Trio of Huntington North cheerleaders gain elite entry to Macy’s Thanksgiving Day Parade in NY

Huntington North High School varsity cheerleaders (from left) Dylinn Hertel, Lauryne Pearson and Arianna Betterly are headed to New York City this November to march and cheer in the 2019 Macy’s Thanksgiving Day Parade. The three juniors each tried out individually for the opportunity to join the All American Cheerleaders in this year’s parade. The trio will be the only high school cheerleaders from Indiana to appear at the event.
Photo by Rebecca Sandlin.

Three Huntington North High School varsity cheerleaders are not only going to represent their school in a nationally televised parade this fall, but they will have the distinction of being the only high school cheerleaders from Indiana to appear at the event.

Arianna Betterly, Dylinn Hertel and Lauryne Pearson, all HNHS juniors, were selected to march and cheer in the 2019 Macy’s Thanksgiving Day Parade, held in New York City on Nov. 28.

Elmore steps back in time to hopefully launch future career

Huntington native Stuart Elmore (right) directs actors Neil O’Callaghan (left) and Kristi Alsip during production on “West Park,” a short film, on Thursday, Aug. 29, at West Park Skate Center, in Huntington. The film was shot over the course of four days at the skate center. In addition to Elmore, a student at Columbia College Chicago, the film’s team included Jack Pickard, Paige Grable and Alex Underwood, all of whom are also from Huntington.
Photo by Steve Clark.

Stuart Elmore used to work at West Park Skate Center.

From middle school through high school, he was an employee at the venerable Huntington roller rink, which his family owns.

Now 23, Elmore recently turned back the clock and worked at the skate center once more.

Only this time, he wasn’t handing out skates or selling concessions.

This time, he was calling the shots on a short film – one that he hopes will launch his career as a director.

United Way campaign, ‘Invest in Our Community,’ gets official start

Orion McCormack, donor development coordinator of United Way of Huntington County, shows the impact that United Way donations have made in the community during the 2019 Campaign Kickoff luncheon held Wednesday, Sept. 18, at Huntington First Church of the Nazarene. In December, United Way is also having a “Giving Tuesday” donation opportunity, a food drive to benefit local food banks.
Photo by Rebecca Sandlin.

With the theme of “Invest in Our Community,” the 2019 United Way of Huntington County fund-raising campaign got off to its official start Wednesday, Sept. 18.

HNHS student hoping to make difference with comic-strip flyers

Jaq Webb, of Huntington, a junior at Huntington North High School, holds the comic-strip style flyer he created providing several resources and suggestions for those interested in celebrating peace and taking care of the Earth’s environment. The flyer is available in both English and Spanish.
Photo by Rebecca Sandlin.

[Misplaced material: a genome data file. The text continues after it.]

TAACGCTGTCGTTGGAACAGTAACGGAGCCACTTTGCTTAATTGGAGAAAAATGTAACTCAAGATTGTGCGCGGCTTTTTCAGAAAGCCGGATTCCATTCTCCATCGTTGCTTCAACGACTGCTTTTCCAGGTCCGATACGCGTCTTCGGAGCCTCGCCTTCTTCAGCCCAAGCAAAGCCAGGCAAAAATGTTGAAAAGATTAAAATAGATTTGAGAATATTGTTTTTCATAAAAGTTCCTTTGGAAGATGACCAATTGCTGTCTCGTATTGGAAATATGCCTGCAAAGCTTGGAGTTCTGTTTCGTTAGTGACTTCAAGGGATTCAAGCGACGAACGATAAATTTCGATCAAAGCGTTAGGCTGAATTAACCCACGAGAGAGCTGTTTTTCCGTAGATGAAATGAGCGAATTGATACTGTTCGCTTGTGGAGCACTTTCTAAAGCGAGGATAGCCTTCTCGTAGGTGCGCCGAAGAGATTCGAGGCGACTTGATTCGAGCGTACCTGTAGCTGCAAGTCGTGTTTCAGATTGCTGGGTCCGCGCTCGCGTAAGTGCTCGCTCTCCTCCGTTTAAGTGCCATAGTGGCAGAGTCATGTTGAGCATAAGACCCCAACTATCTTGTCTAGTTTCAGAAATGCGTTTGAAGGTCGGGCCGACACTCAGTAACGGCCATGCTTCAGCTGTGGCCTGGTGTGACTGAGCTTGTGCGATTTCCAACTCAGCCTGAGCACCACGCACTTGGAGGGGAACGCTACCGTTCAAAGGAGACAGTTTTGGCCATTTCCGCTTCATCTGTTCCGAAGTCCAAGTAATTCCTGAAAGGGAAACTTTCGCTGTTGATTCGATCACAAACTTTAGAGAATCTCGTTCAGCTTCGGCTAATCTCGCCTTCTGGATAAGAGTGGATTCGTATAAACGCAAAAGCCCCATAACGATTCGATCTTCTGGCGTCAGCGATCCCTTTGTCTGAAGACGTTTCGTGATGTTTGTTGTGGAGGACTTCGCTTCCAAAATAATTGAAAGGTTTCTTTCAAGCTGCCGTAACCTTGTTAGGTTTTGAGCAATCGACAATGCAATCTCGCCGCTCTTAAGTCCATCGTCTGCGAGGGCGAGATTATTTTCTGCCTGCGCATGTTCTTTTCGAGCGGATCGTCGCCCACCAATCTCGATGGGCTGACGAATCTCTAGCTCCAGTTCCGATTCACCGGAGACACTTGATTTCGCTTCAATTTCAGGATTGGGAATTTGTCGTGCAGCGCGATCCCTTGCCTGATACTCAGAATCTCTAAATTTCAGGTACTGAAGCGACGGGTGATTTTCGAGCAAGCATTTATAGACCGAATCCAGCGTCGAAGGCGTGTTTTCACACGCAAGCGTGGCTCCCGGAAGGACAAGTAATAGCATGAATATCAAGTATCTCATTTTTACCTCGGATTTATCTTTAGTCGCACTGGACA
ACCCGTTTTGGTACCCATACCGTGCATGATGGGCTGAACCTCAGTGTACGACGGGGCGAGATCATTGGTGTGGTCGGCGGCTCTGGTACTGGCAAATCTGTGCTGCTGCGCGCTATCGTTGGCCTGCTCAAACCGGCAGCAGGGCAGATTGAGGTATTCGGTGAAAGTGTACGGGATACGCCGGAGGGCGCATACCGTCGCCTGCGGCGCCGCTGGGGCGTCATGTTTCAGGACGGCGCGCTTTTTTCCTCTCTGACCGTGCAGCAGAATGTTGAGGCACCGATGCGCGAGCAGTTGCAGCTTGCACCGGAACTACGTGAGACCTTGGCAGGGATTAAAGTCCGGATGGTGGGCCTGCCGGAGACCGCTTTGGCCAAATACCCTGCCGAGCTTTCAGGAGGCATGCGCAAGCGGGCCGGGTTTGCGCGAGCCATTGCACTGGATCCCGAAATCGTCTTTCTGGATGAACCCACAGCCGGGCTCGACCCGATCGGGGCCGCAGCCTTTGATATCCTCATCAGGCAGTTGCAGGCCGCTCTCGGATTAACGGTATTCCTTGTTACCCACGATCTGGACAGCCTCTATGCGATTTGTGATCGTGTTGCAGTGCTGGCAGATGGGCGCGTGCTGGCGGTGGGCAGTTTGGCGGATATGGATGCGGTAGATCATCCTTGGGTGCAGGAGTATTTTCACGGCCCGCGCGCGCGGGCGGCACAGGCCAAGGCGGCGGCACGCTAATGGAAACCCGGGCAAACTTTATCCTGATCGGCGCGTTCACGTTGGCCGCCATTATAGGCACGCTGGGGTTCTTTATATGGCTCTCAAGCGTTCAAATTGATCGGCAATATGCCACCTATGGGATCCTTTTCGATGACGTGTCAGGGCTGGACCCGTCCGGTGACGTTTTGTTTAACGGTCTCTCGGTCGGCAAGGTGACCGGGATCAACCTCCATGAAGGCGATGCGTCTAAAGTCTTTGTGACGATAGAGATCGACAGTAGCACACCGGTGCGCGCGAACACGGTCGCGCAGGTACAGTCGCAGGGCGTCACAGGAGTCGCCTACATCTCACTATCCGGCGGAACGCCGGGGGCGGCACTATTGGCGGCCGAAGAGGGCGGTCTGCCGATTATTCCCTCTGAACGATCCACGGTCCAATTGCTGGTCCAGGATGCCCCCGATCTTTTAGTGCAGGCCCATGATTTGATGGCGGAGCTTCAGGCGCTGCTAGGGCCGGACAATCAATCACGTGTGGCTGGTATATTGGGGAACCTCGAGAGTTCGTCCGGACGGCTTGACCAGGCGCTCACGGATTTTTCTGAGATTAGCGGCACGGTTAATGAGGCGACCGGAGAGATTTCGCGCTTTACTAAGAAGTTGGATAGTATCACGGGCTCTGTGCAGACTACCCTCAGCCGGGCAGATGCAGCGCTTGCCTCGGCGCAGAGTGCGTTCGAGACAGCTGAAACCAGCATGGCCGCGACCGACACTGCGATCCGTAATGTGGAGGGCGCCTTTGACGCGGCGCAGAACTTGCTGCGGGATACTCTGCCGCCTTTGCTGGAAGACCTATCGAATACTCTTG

A Huntington North High School student hopes he can use his art to influence people and help bring change to a world in which peace is at a premium.

Jaq Webb, a 17-year-old HNHS junior, has created a comic-strip style poster and flyer to educate and provide resources about the United Nations’ International Day of Peace, recycling, taking care of the environment and writing to representatives in Congress, among others. And Webb, who is a Spanish student, has created the infographic poster in both English and Spanish.

At first look, ILEARN scores not making many in state happy

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The Indiana Department of Education (IDOE) released the Spring 2019 Indiana Learning Evaluation and Readiness Network (ILEARN) results last week, much to the chagrin of teachers and many Hoosier school districts, including the Huntington County Community School Corporation.

Joy ride in Ford Model A finally comes to end for Andrews couple

With their 1930 Ford Model A dubbed “Abigail” in the background, Sharon and Tom Laupp, of Andrews, show the map of the United States that has been filled in, after they completed visiting the final few states this summer of the 48 states they’ve traveled in their vintage auto. The states they completed culminated in them visiting the famous “Four Corners” of the U.S., comprised of Utah, Colorado, New Mexico and Arizona.
Photo provided.

A joy ride in an antique automobile reached a milestone this summer for Andrews residents Tom and Sharon Laupp after they logged the final states visited to complete the map of the 48 contiguous continental states in the United States.

It took a number of years – starting in 1996 after the couple first obtained their 1930 Ford Model A they nicknamed “Abigail” – but more than 20 years later they found themselves standing in the famous “Four Corners” of the U.S. and crossed the final four states off their bucket list.

Pathfinder Toasts the Arts with Meraki event Thursday at winery

Pathfinder Services Creative Abilities artist Reed Pickard gets a kick out of lending his creativity to painting a 2019 BMW i3 “Art Car” in preparation for the Meraki: Toast to the Arts event on Thursday, Aug. 29, at Two-EE’s Winery, in Roanoke.
Photo provided.

The community is invited to turn out to support the arts in a very special way, when the Pathfinder Services’ 2019 Meraki: Toast to the Arts event opens its doors on Thursday, Aug. 29, at 7 p.m.

The event, held for its second year, will be at Two-EE’s Winery, in Roanoke.

The evening features a concert by Indianapolis-area singer/songwriter Jennie DeVoe and her band that gets underway at 7:30 p.m. DeVoe’s music style is described as a unique blend of Americana-soul-roots and jazzy blues.

Birthday party for dog at humane shelter a chance for her to ‘give back’ in a way

Lilly Anne, a rescued Cocker spaniel, will have a party on Saturday, Aug. 24, at the Huntington County Humane Shelter from noon to 2 p.m. to celebrate not only her first birthday, but also her recovery from having a serious illness that required thousands of dollars in treatment.